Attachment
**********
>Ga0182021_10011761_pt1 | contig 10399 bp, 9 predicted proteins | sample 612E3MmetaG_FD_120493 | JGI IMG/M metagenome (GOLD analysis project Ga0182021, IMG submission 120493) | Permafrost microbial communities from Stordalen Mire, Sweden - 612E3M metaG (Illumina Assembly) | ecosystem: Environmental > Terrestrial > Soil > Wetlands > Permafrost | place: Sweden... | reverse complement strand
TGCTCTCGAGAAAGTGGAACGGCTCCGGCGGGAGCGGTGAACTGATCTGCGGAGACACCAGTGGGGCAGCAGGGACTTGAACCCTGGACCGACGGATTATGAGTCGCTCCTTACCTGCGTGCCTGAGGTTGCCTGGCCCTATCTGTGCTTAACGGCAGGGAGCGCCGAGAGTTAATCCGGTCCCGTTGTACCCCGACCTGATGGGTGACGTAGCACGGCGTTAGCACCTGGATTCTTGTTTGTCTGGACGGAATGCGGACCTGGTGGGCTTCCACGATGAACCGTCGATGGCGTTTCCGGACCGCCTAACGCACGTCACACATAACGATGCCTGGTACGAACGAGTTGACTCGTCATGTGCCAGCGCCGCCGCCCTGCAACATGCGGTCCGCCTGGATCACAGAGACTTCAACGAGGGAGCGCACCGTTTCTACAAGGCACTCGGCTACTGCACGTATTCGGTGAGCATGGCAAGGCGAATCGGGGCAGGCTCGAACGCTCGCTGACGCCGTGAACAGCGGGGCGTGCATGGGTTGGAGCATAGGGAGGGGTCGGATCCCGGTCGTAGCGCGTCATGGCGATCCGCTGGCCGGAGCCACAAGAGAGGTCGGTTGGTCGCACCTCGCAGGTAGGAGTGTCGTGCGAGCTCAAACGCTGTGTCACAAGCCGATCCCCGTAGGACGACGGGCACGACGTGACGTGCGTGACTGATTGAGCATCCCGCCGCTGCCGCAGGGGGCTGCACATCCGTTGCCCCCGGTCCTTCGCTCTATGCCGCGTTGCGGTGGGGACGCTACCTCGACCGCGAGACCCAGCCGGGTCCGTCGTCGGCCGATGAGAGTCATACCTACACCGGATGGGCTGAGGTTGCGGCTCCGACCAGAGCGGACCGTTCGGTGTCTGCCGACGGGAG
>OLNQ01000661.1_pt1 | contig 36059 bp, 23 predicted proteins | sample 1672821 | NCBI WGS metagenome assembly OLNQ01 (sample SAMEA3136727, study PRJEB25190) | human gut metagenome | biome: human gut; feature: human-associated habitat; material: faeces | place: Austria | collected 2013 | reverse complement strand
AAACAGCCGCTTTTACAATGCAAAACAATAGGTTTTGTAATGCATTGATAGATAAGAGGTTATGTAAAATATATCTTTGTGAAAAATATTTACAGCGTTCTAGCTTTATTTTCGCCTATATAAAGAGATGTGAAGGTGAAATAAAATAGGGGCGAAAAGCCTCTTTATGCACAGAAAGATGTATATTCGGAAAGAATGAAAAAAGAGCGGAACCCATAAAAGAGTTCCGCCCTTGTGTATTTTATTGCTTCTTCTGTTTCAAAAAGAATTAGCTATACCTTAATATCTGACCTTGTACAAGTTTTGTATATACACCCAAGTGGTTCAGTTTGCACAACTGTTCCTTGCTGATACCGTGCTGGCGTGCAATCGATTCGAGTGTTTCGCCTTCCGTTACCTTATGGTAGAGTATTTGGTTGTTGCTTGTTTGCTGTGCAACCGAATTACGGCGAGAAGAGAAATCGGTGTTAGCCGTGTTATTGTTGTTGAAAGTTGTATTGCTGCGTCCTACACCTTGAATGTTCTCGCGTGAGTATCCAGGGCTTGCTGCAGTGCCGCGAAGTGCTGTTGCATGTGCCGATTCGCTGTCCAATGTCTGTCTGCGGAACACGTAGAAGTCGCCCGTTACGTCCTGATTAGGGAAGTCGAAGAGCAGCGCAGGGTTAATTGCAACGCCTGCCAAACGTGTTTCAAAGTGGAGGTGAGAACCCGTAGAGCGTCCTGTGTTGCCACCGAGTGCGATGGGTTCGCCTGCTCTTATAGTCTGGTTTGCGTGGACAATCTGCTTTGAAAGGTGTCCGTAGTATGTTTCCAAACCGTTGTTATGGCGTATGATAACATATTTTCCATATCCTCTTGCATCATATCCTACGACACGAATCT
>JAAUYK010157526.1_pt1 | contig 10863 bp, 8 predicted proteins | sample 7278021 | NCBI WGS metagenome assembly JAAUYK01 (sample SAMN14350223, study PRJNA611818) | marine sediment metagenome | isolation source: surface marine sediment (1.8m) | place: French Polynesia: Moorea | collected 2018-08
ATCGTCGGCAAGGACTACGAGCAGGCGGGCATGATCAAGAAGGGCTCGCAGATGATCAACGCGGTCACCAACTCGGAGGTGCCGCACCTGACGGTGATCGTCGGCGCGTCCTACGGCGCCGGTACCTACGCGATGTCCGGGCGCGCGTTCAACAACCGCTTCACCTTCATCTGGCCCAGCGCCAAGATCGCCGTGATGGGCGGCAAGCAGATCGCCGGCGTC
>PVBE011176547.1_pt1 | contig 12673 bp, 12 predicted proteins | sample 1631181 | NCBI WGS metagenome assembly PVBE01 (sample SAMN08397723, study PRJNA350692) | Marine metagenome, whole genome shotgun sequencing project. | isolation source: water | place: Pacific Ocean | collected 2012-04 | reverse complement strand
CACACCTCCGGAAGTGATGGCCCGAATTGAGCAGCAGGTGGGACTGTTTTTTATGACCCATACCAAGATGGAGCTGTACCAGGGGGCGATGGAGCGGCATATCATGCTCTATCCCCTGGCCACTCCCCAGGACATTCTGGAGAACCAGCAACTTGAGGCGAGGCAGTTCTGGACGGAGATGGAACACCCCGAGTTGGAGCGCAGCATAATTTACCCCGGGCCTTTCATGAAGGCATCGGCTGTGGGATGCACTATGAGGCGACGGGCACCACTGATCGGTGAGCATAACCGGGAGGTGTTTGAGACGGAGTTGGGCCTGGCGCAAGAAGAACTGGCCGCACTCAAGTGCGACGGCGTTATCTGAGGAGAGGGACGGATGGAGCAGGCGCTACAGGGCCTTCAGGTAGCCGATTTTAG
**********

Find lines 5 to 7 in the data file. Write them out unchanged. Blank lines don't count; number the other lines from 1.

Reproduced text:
>JAAUYK010157526.1_pt1 | contig 10863 bp, 8 predicted proteins | sample 7278021 | NCBI WGS metagenome assembly JAAUYK01 (sample SAMN14350223, study PRJNA611818) | marine sediment metagenome | isolation source: surface marine sediment (1.8m) | place: French Polynesia: Moorea | collected 2018-08
ATCGTCGGCAAGGACTACGAGCAGGCGGGCATGATCAAGAAGGGCTCGCAGATGATCAACGCGGTCACCAACTCGGAGGTGCCGCACCTGACGGTGATCGTCGGCGCGTCCTACGGCGCCGGTACCTACGCGATGTCCGGGCGCGCGTTCAACAACCGCTTCACCTTCATCTGGCCCAGCGCCAAGATCGCCGTGATGGGCGGCAAGCAGATCGCCGGCGTC
>PVBE011176547.1_pt1 | contig 12673 bp, 12 predicted proteins | sample 1631181 | NCBI WGS metagenome assembly PVBE01 (sample SAMN08397723, study PRJNA350692) | Marine metagenome, whole genome shotgun sequencing project. | isolation source: water | place: Pacific Ocean | collected 2012-04 | reverse complement strand